As a result, my fellow Knicks fans and New Yorkers, it’s time for us to do the unthinkable. While we still love our beleaguered team, the best way we can celebrate Kobe Bryant’s legacy is rooting hard for the Lakers.

This will be hard for some fans to swallow, but it’s the right thing to do. Bryant didn’t just play for Los Angeles, he was Los Angeles. His death leaves a deep void in the heart of the City of Angels, one which may never be fully filled again. Sure, LeBron James and Anthony Davis have the Lakers sitting pretty atop the Western Conference, but it’s not the same.

Even if the Lakers do go on to win it all, Kobe won’t be there to enjoy it. Every Los Angeles resident, even Clippers fans, could rally behind the purple and gold, but something will still be missing. It may seem strange, but Kobe Bryant’s presence is just that powerful.

Final thoughts

Now, imagine a scenario where basketball fans worldwide rally behind the Lakers. Let’s not forget Bryant was an international star as well as one in Los Angeles. He won two gold medals at the Olympics and another at the 2007 FIBA games. He spoke fluent Italian, courtesy of living in Italy while his father Joe “Jellybean” Bryant played there.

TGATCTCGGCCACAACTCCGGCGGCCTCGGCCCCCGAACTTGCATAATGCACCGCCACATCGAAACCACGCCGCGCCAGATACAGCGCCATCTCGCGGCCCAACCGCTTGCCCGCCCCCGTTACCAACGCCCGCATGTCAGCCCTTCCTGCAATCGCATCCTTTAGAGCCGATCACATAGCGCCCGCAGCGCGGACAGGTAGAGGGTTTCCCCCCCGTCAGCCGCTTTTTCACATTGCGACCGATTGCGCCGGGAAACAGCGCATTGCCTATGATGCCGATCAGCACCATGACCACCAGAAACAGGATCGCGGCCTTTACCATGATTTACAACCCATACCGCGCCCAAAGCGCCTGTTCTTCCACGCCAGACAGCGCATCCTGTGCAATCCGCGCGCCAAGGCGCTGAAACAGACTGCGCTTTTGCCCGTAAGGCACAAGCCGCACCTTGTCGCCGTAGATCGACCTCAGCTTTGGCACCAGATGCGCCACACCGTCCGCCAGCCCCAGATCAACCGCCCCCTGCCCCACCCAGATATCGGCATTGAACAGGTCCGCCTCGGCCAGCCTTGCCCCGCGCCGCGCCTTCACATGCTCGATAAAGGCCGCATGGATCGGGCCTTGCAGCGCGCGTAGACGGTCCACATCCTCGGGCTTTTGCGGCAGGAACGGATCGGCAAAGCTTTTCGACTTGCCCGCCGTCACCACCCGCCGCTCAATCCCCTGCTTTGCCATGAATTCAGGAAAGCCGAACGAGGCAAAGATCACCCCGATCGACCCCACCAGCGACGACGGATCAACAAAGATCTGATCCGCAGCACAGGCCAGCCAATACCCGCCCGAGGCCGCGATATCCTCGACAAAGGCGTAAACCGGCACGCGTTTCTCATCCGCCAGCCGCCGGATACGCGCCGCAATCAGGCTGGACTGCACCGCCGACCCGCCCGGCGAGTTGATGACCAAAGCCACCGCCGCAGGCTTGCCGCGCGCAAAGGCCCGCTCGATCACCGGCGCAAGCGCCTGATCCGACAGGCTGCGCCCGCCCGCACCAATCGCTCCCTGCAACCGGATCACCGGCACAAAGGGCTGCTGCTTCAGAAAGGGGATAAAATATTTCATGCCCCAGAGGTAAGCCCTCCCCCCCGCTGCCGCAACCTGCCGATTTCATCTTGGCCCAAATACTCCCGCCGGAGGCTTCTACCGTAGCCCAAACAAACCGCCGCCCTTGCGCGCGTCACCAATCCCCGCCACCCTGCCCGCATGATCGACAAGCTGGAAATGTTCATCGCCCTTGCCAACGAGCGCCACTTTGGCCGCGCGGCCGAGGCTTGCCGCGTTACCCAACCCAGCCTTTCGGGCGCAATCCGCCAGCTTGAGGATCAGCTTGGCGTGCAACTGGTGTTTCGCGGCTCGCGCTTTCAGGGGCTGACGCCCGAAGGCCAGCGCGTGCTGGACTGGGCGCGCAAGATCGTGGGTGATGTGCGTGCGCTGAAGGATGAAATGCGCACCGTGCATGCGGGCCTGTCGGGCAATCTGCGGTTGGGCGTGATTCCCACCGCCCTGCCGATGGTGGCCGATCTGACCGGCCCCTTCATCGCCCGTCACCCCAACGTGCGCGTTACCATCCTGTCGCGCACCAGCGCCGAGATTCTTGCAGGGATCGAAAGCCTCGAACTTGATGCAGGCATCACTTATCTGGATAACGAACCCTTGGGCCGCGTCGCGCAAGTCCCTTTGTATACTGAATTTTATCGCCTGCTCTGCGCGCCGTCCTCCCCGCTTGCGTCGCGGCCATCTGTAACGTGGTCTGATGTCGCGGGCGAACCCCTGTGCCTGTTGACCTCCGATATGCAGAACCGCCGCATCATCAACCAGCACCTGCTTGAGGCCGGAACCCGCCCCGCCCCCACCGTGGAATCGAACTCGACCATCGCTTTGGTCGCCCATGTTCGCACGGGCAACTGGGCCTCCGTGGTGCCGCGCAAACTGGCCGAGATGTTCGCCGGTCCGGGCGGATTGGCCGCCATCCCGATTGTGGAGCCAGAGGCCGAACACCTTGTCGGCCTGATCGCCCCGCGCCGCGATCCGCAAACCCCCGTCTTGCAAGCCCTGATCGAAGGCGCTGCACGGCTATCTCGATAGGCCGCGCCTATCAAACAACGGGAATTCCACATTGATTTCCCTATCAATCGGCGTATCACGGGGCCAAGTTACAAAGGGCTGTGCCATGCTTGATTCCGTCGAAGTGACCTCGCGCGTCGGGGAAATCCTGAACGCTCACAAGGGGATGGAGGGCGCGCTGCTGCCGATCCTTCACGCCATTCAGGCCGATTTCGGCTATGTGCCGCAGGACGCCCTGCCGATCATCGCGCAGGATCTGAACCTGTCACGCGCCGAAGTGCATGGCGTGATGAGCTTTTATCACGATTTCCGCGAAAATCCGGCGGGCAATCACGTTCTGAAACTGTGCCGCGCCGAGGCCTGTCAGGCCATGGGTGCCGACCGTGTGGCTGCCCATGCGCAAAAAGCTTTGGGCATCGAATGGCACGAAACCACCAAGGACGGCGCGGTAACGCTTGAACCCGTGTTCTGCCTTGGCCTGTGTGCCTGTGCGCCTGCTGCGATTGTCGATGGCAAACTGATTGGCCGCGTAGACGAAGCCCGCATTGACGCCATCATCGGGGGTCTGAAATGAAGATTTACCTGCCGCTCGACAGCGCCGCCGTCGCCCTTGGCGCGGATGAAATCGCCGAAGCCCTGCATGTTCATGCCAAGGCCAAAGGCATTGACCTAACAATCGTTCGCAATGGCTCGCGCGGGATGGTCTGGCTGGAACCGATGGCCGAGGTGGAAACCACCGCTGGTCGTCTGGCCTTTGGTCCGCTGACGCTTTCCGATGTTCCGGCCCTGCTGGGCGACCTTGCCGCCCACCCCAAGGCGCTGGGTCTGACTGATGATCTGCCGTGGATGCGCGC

You can almost picture it now. Fans would fill Merchants Square in Milan as large screens broadcast the NBA Finals. Fans would be inside and outside the Staples Center to cheer the Lakers on.

It all goes back to what mattered most in the prime of Kobe Bryant’s career. When he and the Lakers did well, so did basketball as a whole. Fans appreciated the game on every level and were wowed by how effortlessly Bryant played the game. How many people here didn’t jump out of their seats when he lobbed the ball to Shaq in Game 7 of the 2000 West Finals?

Kobe Bryant gave his heart, soul, his entire life to not just the Los Angeles Lakers, but the sport of basketball. At the time of his death, he and Gianna were on their way to one of her games.

We as fans, regardless of our favorite teams, must now return the favor. I, as a New York Knicks fan, will be rooting full force for the Lakers this season. I hereby call on every other fan to do the same.

It may seem tough, but it’s what Kobe Bryant would have wanted.

NYY

NYM

NYG

NYJ

NYK

BKN

NYR

NYI

NJD

SJU